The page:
Warner Bros. is purging programming,
Sometimes you wonder why someone buys a bright shiny object that needs maintenance and then doesn’t take care of that bright shiny object, because that person overspent to buy the bright shiny object. David Zarsav was the CEO of Discovery Communications in May 2021 when it was announced that Zaslav would be the CEO of a Discovery-AT&T WarnerMedia merged company. One of the company’s properties is the National Basketball Association’s video product. Two and a half years remain on the deal. Leagues like to start negotiating a television-video rights agreement long before the expiration of a contract. The NBA would probably like to get some deal in place sometime during 2023 but Zaslav may pass. Zarsav said that his company does not “have to have the NBA,” and added that a new deal would have to “be a deal for the future,” instead of one “for the past.” In other words Zarsav doesn’t want to spend billions of dollars on the product.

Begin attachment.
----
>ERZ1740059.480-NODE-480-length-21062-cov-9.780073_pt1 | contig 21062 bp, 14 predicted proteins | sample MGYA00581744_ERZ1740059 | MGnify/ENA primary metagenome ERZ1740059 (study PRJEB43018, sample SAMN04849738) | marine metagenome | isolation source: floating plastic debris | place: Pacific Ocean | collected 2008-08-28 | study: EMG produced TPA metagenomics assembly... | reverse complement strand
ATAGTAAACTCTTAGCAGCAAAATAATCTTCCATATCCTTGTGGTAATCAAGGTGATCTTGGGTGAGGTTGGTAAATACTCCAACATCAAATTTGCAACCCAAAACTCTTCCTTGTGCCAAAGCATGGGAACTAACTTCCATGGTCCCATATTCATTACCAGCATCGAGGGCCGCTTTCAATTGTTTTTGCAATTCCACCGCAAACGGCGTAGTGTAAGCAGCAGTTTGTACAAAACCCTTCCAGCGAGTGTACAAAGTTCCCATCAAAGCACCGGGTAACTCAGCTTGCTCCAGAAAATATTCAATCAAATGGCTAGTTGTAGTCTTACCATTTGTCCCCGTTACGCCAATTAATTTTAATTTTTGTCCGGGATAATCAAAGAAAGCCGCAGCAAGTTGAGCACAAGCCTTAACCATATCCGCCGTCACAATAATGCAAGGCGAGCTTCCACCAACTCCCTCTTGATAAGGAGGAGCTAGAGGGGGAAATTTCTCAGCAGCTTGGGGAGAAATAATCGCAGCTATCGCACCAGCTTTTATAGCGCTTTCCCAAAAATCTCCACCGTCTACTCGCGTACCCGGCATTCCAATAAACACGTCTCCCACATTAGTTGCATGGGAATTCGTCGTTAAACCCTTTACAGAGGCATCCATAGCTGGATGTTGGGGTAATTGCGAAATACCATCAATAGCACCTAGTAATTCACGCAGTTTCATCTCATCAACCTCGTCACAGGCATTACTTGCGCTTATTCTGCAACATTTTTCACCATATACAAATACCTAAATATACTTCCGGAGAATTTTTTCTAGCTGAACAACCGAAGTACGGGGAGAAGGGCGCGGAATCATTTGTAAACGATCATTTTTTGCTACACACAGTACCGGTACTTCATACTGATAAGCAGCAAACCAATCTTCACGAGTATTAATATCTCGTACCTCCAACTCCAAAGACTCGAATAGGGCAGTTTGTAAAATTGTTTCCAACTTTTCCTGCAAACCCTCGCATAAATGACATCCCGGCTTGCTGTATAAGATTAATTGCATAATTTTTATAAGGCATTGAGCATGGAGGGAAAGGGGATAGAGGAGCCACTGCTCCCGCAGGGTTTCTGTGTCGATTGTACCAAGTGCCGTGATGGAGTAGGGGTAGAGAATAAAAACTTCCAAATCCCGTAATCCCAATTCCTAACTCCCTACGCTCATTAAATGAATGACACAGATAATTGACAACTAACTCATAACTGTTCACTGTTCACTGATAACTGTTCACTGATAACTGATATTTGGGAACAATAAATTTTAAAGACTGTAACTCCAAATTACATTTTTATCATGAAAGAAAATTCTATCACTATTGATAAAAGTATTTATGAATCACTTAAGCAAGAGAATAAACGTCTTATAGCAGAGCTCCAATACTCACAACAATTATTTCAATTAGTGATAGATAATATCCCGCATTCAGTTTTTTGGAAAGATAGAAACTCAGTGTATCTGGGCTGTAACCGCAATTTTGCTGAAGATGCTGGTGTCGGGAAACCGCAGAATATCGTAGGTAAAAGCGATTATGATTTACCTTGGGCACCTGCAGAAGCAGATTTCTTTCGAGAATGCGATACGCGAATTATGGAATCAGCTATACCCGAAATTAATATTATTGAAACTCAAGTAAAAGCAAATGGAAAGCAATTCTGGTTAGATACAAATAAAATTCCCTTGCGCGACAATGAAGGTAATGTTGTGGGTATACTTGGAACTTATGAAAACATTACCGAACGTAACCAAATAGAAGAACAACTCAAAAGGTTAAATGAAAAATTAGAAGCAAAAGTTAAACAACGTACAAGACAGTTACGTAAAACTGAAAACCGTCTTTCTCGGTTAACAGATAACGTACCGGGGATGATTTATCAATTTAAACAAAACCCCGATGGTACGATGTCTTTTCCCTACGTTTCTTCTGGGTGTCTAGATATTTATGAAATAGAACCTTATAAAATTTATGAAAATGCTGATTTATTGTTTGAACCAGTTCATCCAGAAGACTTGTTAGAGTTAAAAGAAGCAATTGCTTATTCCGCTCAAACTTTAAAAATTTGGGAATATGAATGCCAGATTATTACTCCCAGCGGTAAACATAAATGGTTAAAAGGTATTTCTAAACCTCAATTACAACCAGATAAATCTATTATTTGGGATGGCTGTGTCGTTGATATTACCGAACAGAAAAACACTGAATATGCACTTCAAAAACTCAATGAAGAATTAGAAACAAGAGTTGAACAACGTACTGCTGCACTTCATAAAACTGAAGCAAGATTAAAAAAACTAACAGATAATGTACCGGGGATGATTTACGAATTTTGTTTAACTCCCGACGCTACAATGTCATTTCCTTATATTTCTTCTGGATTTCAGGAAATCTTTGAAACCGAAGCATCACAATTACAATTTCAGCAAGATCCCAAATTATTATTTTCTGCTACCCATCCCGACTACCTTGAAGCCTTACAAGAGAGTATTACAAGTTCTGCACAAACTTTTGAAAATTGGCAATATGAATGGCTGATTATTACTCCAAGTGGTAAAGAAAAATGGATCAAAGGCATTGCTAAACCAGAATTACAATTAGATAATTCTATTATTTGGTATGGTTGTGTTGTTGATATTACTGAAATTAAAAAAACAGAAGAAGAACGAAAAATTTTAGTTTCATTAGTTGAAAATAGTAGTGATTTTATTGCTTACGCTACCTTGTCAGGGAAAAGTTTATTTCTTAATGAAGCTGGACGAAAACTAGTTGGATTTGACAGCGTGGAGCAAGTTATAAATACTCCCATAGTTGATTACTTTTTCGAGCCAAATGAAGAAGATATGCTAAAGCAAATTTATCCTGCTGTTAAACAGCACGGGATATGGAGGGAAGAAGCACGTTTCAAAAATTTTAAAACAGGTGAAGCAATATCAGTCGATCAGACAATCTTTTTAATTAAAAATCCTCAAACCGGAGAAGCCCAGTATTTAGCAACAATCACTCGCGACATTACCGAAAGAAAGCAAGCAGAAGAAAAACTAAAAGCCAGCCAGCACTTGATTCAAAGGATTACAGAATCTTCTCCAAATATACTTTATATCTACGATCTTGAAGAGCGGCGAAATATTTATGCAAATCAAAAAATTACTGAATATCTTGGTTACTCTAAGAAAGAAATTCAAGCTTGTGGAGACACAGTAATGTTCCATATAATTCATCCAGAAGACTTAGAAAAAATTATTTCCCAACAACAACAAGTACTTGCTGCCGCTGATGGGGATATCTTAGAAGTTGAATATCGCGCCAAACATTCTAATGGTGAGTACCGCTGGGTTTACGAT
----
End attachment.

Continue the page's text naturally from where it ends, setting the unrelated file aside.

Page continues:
Warner Bros. has NBA games on TNT, and operates the league’s digital platforms, including NBA TV, NBA.com and NBA League Pass. The company has retooled CNN and been shedding product. Zaslav reduced the amount of original content on the streaming service HBO Max. A nearly finished Batgirl and Scoob! Holiday Haunt was aborted. For whatever reason, Warner Bros. removed many of Warner Bros’ animated programs from streaming platforms and pulling most of the service’s content in general, including Final Space, Infinity Train, Summer Camp Island, Mao Mao: Heroes of Pure Heart, The Not-Too-Late Show with Elmo, and several hundred episodes of Sesame Street. NBA Commissioner Adam Silver and the NBA’s 30 owners know Zaslav may not be bluffing as he is pinching pennies and that might not be good news but there are other companies that are willing to spend on sports properties.
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